what is social engineering?

What Is Social Engineering?

Social engineering is the art of influencing, deceiving or manipulating you into doing something that someone else wants you to do. 

The Internet enables bad actors to engage in efficient social engineering on both a large, macro scale (societal) and micro scale (individual) level… 

Social engineering is also referred to as “human hacking” because it preys on inherent emotions, biases and weaknesses that all humans share.

As described below, cyber insurance can protect you if you are the victim of a social engineering attack by cyber criminals… Cyber insurance can also protect your business from other online risks.

Social Engineering Preys On Emotion

Cyber criminals use social engineering to prey on your emotions.

You receive an email, phone call or text message from a trusted brand name, such as Dropbox, Apple, Microsoft, BestBuy, FedEx, UPS, Walmart, the IRS, etc… The email contains an “important notice” or “timely” information.

  • Reset your password because of unauthorized access to your account! 
  • A package meant for you has been delayed!
  • Transaction receipt #4439!
  • There’s a warrant for your arrest for back taxes!

Wait, what?

Hackers hope to elicit fear, uncertainty, doubt, anxiety, etc. to get you to take action – such as clicking a link – without thinking. 

Reset your password by clicking this link! Track your package here! Confirm your recent transaction! Call this phone number to start your IRS payment plan!

Simply clicking a link could lead you to download malware, disclose confidential information (your password or social security number), or perform an action (transfer money) or even automatically drain a cryptocurrency wallet of an NFT or bitcoin.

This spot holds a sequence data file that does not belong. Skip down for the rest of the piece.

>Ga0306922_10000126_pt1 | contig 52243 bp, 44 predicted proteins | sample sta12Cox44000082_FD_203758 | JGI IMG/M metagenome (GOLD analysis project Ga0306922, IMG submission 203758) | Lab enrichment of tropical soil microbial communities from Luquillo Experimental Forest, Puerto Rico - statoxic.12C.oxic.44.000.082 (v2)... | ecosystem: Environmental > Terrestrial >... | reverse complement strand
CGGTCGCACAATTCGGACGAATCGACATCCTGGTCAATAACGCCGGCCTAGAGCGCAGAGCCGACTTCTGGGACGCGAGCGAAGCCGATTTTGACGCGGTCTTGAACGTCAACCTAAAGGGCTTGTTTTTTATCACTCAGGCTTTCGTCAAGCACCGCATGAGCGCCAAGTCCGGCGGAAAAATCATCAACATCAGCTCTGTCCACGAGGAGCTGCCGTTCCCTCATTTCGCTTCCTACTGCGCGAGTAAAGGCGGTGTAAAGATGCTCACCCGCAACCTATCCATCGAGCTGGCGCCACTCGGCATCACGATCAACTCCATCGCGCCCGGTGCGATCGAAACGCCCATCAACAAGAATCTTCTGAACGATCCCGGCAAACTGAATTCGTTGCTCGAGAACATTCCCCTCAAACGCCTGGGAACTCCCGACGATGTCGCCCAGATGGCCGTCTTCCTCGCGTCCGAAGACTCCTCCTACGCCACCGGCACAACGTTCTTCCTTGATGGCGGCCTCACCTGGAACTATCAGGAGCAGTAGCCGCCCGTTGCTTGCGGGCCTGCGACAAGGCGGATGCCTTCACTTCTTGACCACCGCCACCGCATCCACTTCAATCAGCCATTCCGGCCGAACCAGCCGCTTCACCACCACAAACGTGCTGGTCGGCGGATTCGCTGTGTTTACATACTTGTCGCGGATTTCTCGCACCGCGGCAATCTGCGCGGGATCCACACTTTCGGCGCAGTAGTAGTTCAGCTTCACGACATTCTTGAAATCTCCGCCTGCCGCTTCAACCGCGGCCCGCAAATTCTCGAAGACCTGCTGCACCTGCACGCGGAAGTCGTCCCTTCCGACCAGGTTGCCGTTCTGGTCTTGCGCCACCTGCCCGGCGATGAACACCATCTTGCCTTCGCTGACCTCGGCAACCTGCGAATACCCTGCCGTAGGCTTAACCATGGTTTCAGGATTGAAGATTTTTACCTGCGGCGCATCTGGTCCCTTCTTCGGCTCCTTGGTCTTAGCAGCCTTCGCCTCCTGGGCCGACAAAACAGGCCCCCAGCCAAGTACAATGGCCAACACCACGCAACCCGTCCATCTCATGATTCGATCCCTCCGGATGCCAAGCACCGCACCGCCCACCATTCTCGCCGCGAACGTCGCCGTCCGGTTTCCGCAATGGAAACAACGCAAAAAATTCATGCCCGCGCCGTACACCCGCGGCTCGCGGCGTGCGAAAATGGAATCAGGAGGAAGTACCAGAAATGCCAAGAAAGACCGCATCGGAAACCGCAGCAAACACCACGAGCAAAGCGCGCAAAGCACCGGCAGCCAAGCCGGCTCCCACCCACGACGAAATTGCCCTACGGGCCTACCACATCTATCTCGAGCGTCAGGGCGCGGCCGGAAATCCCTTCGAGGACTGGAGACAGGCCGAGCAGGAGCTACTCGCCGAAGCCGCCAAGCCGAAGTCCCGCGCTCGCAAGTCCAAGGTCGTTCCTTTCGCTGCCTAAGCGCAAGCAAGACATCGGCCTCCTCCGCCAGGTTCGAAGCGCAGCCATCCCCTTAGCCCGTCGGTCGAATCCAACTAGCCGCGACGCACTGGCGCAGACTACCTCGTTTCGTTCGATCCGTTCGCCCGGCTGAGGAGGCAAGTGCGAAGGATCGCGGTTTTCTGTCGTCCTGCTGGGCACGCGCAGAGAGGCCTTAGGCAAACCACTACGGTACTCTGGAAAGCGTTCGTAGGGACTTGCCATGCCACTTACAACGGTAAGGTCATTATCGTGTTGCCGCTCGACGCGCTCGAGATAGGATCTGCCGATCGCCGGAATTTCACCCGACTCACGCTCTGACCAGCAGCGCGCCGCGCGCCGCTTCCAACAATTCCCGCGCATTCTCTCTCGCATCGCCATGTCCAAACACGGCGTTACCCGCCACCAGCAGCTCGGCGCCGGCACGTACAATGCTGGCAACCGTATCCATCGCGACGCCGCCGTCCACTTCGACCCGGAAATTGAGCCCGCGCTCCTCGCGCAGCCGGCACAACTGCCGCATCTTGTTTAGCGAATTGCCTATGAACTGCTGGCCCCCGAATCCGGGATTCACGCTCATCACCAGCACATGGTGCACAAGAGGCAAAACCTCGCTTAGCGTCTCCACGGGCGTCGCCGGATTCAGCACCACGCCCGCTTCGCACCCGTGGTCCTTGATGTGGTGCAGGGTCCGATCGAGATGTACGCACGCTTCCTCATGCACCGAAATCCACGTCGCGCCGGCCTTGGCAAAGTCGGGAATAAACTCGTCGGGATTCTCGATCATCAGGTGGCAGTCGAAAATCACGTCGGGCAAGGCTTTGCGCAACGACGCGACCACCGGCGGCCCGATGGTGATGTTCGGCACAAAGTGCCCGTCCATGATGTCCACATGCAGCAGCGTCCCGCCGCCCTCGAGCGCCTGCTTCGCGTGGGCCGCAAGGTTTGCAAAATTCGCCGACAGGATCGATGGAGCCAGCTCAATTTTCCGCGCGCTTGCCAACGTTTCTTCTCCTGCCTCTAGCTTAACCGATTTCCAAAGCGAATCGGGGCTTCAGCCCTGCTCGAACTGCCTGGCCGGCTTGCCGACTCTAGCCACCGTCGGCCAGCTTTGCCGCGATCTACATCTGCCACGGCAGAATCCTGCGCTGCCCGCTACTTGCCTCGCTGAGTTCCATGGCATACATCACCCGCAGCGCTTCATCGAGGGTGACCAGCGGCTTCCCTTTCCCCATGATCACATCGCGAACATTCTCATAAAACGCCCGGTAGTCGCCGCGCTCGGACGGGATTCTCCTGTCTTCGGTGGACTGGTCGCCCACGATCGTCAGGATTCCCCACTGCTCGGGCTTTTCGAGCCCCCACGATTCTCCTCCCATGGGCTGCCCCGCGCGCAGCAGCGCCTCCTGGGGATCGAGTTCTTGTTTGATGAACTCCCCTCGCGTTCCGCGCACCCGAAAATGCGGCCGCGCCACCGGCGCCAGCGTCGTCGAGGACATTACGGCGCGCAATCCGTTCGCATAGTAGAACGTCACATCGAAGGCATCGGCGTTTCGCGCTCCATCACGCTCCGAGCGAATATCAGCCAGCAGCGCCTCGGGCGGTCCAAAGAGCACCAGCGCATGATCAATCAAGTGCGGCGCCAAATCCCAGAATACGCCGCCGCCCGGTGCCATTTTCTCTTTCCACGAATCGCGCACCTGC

The White House recently warned of increased risk of cyber attacks saying companies should implement multi-factor authentication to protect against social engineering attacks.  

To protect against funds transfer fraud you should work with an insurance carrier that specializes in cyber risks.

What Is Funds Transfer Fraud?

Funds transfer fraud, and/or “funds transfer loss”, are types of theft.

The goal of funds transfer fraud is to trick you into voluntarily wiring or transferring funds to an account controlled by a fraudster. 

Funds transfer fraud often starts with a phishing, spear phishing or whaling attack against “high value” targets such as CFOs, CEOs, COOs, etc. 

For example, in a whaling attack your CFO receives an email from the CEO of the company requesting a wire transfer to a new partner or vendor. However, the CEO’s email has been spoofed or taken over by a cyber criminal impersonating the CEO and the bank wire instructions go to the criminal’s bank account.

Protections For Funds Transfer Fraud

One way to protect yourself against funds transfer fraud is to require “dual control” in the event of any funds transfer… In other words, before a transfer may occur, two authorizations must be required within an organization.

A cyber liability insurance policy can also protect against funds transfer fraud and social engineering attacks… However, funds transfer fraud and social engineering are different perils that may overlap.

Does Cyber Insurance Cover Social Engineering?

Cyber liability insurance should cover your business in the event of a social engineering attack.1

However, cyber insurance is not a standardized product…

In other words, you should not just click “Buy” on a cyber insurance policy because cyber insurance is not a commodity where you know what you are buying unless you read your insurance policy.